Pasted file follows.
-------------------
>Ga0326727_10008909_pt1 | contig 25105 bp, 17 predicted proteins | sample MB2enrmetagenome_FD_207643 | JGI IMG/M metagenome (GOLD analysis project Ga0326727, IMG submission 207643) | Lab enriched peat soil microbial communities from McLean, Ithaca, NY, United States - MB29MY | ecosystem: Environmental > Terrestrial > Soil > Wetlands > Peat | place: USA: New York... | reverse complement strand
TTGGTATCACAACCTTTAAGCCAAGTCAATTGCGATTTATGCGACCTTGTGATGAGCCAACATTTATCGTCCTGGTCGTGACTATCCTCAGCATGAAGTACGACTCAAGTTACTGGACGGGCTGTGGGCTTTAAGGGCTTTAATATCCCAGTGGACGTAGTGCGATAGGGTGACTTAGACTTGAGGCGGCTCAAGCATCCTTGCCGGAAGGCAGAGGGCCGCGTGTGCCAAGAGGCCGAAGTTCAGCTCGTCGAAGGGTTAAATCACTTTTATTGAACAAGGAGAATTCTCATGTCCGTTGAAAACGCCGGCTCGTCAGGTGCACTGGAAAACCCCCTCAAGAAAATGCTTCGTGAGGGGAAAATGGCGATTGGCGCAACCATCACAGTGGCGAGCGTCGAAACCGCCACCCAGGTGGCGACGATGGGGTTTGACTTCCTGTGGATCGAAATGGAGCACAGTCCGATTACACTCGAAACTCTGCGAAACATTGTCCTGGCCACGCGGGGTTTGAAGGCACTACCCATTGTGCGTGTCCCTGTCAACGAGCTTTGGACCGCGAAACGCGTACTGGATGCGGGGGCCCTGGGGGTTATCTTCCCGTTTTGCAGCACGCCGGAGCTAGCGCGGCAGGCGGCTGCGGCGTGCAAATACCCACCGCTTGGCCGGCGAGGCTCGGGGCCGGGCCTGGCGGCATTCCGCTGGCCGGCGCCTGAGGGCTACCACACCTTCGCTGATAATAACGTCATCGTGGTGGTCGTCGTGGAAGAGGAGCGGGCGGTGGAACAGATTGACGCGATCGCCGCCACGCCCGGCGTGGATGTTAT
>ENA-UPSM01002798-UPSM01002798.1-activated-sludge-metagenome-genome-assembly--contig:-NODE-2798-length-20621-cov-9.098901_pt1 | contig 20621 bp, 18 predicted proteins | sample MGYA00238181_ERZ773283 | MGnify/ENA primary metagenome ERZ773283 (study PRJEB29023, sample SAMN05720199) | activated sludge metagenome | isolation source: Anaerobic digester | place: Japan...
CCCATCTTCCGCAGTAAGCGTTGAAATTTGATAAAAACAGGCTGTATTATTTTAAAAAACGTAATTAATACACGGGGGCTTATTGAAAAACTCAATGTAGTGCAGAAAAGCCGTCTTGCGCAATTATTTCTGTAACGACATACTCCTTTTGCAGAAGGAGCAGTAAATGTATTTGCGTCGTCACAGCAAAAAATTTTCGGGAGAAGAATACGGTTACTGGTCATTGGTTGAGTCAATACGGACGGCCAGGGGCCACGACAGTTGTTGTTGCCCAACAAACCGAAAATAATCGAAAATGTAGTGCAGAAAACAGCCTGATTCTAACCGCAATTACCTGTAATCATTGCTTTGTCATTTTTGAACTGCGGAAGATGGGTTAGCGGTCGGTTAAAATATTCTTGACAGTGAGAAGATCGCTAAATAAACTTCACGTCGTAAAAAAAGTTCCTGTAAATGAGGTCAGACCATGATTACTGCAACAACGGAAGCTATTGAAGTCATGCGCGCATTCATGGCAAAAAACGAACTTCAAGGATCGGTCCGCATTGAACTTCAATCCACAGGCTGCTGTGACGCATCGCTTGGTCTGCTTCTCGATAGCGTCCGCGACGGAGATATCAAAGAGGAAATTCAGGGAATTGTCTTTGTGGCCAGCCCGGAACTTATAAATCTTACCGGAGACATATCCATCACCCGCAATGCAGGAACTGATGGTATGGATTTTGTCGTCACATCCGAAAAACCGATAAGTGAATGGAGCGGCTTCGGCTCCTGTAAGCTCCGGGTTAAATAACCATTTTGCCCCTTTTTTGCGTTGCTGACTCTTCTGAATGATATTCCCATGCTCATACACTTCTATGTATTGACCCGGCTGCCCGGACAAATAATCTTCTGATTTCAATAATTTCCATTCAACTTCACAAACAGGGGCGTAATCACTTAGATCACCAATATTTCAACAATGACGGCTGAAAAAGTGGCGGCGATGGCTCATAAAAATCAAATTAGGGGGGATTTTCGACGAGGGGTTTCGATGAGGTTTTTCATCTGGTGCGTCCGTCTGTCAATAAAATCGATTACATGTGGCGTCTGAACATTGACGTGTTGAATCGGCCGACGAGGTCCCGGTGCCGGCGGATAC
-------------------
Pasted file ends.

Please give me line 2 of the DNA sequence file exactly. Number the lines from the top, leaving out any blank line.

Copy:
TTGGTATCACAACCTTTAAGCCAAGTCAATTGCGATTTATGCGACCTTGTGATGAGCCAACATTTATCGTCCTGGTCGTGACTATCCTCAGCATGAAGTACGACTCAAGTTACTGGACGGGCTGTGGGCTTTAAGGGCTTTAATATCCCAGTGGACGTAGTGCGATAGGGTGACTTAGACTTGAGGCGGCTCAAGCATCCTTGCCGGAAGGCAGAGGGCCGCGTGTGCCAAGAGGCCGAAGTTCAGCTCGTCGAAGGGTTAAATCACTTTTATTGAACAAGGAGAATTCTCATGTCCGTTGAAAACGCCGGCTCGTCAGGTGCACTGGAAAACCCCCTCAAGAAAATGCTTCGTGAGGGGAAAATGGCGATTGGCGCAACCATCACAGTGGCGAGCGTCGAAACCGCCACCCAGGTGGCGACGATGGGGTTTGACTTCCTGTGGATCGAAATGGAGCACAGTCCGATTACACTCGAAACTCTGCGAAACATTGTCCTGGCCACGCGGGGTTTGAAGGCACTACCCATTGTGCGTGTCCCTGTCAACGAGCTTTGGACCGCGAAACGCGTACTGGATGCGGGGGCCCTGGGGGTTATCTTCCCGTTTTGCAGCACGCCGGAGCTAGCGCGGCAGGCGGCTGCGGCGTGCAAATACCCACCGCTTGGCCGGCGAGGCTCGGGGCCGGGCCTGGCGGCATTCCGCTGGCCGGCGCCTGAGGGCTACCACACCTTCGCTGATAATAACGTCATCGTGGTGGTCGTCGTGGAAGAGGAGCGGGCGGTGGAACAGATTGACGCGATCGCCGCCACGCCCGGCGTGGATGTTAT